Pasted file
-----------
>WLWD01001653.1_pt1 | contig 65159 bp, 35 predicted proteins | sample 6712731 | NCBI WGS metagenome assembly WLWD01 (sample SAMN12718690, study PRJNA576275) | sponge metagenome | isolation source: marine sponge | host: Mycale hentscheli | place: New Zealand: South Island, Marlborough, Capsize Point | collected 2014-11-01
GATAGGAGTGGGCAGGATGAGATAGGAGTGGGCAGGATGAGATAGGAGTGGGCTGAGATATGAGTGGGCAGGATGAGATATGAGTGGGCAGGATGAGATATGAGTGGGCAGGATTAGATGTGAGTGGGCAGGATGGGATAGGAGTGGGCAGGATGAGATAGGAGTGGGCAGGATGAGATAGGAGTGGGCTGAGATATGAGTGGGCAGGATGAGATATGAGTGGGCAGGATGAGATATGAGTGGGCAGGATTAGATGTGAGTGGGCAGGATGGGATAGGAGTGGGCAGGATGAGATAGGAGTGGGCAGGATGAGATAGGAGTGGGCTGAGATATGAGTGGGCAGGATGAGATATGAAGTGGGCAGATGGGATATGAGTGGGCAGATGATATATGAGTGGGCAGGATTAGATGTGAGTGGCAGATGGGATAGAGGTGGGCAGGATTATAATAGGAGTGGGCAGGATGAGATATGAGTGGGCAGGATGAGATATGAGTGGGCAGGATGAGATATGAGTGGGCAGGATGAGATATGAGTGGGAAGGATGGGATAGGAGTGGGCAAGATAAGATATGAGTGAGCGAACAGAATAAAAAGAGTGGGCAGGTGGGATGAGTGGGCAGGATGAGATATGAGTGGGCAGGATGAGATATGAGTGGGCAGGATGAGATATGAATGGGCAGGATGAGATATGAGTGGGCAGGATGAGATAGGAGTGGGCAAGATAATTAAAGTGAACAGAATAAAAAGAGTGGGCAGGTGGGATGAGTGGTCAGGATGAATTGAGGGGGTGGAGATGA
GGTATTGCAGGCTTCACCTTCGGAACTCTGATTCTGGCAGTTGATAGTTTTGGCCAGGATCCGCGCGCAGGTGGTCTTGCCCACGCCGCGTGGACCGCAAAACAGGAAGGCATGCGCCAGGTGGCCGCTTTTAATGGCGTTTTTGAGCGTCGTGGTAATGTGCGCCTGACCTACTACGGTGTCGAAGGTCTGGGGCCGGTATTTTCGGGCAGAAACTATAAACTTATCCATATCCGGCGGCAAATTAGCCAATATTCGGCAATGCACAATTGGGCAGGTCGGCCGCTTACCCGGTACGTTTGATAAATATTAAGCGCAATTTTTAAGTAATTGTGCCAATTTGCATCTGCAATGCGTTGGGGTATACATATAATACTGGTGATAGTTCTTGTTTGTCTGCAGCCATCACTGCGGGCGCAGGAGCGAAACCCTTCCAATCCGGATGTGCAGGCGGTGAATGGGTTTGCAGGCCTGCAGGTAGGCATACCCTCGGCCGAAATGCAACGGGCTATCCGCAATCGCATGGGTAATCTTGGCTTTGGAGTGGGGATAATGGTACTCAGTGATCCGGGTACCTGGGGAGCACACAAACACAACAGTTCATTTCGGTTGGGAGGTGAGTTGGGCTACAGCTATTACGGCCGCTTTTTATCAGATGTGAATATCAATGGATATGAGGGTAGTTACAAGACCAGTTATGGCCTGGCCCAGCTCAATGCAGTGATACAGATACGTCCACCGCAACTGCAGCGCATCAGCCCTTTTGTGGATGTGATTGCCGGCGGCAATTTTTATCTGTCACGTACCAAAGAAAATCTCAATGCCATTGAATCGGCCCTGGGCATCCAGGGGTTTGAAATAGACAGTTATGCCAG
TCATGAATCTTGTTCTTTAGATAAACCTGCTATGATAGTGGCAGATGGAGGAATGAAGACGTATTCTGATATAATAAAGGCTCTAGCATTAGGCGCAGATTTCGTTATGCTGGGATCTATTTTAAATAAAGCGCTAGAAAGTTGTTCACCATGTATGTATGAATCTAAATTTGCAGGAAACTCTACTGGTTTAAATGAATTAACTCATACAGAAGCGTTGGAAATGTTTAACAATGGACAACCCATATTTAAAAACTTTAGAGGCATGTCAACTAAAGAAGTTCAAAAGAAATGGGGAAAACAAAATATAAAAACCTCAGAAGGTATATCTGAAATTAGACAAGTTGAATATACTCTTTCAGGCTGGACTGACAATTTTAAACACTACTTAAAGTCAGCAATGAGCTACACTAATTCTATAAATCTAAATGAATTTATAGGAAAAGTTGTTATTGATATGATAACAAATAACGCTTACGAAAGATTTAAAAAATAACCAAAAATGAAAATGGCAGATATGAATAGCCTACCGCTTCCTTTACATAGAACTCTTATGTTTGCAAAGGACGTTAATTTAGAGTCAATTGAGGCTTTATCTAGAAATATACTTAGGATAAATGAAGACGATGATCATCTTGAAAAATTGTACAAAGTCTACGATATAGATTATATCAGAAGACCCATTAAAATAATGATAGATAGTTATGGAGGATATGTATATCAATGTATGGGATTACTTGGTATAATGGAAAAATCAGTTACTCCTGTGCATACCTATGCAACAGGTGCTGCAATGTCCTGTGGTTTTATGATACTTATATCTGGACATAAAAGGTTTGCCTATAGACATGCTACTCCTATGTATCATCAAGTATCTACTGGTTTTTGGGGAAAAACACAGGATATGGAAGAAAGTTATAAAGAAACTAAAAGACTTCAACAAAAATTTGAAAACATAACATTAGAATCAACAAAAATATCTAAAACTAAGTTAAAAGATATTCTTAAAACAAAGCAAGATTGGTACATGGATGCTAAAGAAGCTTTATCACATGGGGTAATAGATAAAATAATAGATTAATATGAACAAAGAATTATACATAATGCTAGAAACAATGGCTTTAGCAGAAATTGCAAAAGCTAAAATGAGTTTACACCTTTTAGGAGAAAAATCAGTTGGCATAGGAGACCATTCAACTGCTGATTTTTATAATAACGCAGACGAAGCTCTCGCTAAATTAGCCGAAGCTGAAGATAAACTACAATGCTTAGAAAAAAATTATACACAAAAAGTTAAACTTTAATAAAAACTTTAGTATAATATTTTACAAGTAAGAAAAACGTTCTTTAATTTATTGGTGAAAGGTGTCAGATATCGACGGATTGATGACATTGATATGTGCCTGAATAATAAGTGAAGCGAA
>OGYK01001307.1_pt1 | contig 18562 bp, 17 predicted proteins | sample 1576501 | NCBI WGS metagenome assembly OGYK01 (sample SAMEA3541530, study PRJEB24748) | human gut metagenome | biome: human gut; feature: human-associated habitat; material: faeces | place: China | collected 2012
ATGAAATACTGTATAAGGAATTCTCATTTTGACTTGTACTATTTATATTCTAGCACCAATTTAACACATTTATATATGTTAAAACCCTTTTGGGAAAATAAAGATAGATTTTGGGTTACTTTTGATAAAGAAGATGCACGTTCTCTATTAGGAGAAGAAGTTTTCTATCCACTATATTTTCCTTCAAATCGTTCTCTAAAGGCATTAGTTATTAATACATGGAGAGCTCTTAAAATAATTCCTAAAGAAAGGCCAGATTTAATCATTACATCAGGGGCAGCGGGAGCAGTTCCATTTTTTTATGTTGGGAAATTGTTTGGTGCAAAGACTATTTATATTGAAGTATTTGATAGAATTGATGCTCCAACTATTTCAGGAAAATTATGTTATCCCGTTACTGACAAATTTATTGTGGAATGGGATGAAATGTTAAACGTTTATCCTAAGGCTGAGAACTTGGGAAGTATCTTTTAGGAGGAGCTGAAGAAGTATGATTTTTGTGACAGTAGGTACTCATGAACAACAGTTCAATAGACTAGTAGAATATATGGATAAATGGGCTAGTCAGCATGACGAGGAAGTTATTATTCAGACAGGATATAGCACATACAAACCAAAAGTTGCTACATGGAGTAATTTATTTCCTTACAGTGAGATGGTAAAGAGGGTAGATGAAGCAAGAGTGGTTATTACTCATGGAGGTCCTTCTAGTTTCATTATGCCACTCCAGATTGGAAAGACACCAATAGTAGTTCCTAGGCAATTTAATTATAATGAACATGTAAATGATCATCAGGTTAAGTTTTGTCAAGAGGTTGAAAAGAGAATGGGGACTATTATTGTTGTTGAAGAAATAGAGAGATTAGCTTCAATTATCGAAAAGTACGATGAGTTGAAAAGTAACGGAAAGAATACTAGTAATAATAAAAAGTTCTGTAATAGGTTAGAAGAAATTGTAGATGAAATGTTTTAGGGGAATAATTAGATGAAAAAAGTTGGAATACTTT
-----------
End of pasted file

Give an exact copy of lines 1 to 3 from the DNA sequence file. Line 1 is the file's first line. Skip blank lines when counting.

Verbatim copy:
>WLWD01001653.1_pt1 | contig 65159 bp, 35 predicted proteins | sample 6712731 | NCBI WGS metagenome assembly WLWD01 (sample SAMN12718690, study PRJNA576275) | sponge metagenome | isolation source: marine sponge | host: Mycale hentscheli | place: New Zealand: South Island, Marlborough, Capsize Point | collected 2014-11-01
GATAGGAGTGGGCAGGATGAGATAGGAGTGGGCAGGATGAGATAGGAGTGGGCTGAGATATGAGTGGGCAGGATGAGATATGAGTGGGCAGGATGAGATATGAGTGGGCAGGATTAGATGTGAGTGGGCAGGATGGGATAGGAGTGGGCAGGATGAGATAGGAGTGGGCAGGATGAGATAGGAGTGGGCTGAGATATGAGTGGGCAGGATGAGATATGAGTGGGCAGGATGAGATATGAGTGGGCAGGATTAGATGTGAGTGGGCAGGATGGGATAGGAGTGGGCAGGATGAGATAGGAGTGGGCAGGATGAGATAGGAGTGGGCTGAGATATGAGTGGGCAGGATGAGATATGAAGTGGGCAGATGGGATATGAGTGGGCAGATGATATATGAGTGGGCAGGATTAGATGTGAGTGGCAGATGGGATAGAGGTGGGCAGGATTATAATAGGAGTGGGCAGGATGAGATATGAGTGGGCAGGATGAGATATGAGTGGGCAGGATGAGATATGAGTGGGCAGGATGAGATATGAGTGGGAAGGATGGGATAGGAGTGGGCAAGATAAGATATGAGTGAGCGAACAGAATAAAAAGAGTGGGCAGGTGGGATGAGTGGGCAGGATGAGATATGAGTGGGCAGGATGAGATATGAGTGGGCAGGATGAGATATGAATGGGCAGGATGAGATATGAGTGGGCAGGATGAGATAGGAGTGGGCAAGATAATTAAAGTGAACAGAATAAAAAGAGTGGGCAGGTGGGATGAGTGGTCAGGATGAATTGAGGGGGTGGAGATGA
GGTATTGCAGGCTTCACCTTCGGAACTCTGATTCTGGCAGTTGATAGTTTTGGCCAGGATCCGCGCGCAGGTGGTCTTGCCCACGCCGCGTGGACCGCAAAACAGGAAGGCATGCGCCAGGTGGCCGCTTTTAATGGCGTTTTTGAGCGTCGTGGTAATGTGCGCCTGACCTACTACGGTGTCGAAGGTCTGGGGCCGGTATTTTCGGGCAGAAACTATAAACTTATCCATATCCGGCGGCAAATTAGCCAATATTCGGCAATGCACAATTGGGCAGGTCGGCCGCTTACCCGGTACGTTTGATAAATATTAAGCGCAATTTTTAAGTAATTGTGCCAATTTGCATCTGCAATGCGTTGGGGTATACATATAATACTGGTGATAGTTCTTGTTTGTCTGCAGCCATCACTGCGGGCGCAGGAGCGAAACCCTTCCAATCCGGATGTGCAGGCGGTGAATGGGTTTGCAGGCCTGCAGGTAGGCATACCCTCGGCCGAAATGCAACGGGCTATCCGCAATCGCATGGGTAATCTTGGCTTTGGAGTGGGGATAATGGTACTCAGTGATCCGGGTACCTGGGGAGCACACAAACACAACAGTTCATTTCGGTTGGGAGGTGAGTTGGGCTACAGCTATTACGGCCGCTTTTTATCAGATGTGAATATCAATGGATATGAGGGTAGTTACAAGACCAGTTATGGCCTGGCCCAGCTCAATGCAGTGATACAGATACGTCCACCGCAACTGCAGCGCATCAGCCCTTTTGTGGATGTGATTGCCGGCGGCAATTTTTATCTGTCACGTACCAAAGAAAATCTCAATGCCATTGAATCGGCCCTGGGCATCCAGGGGTTTGAAATAGACAGTTATGCCAG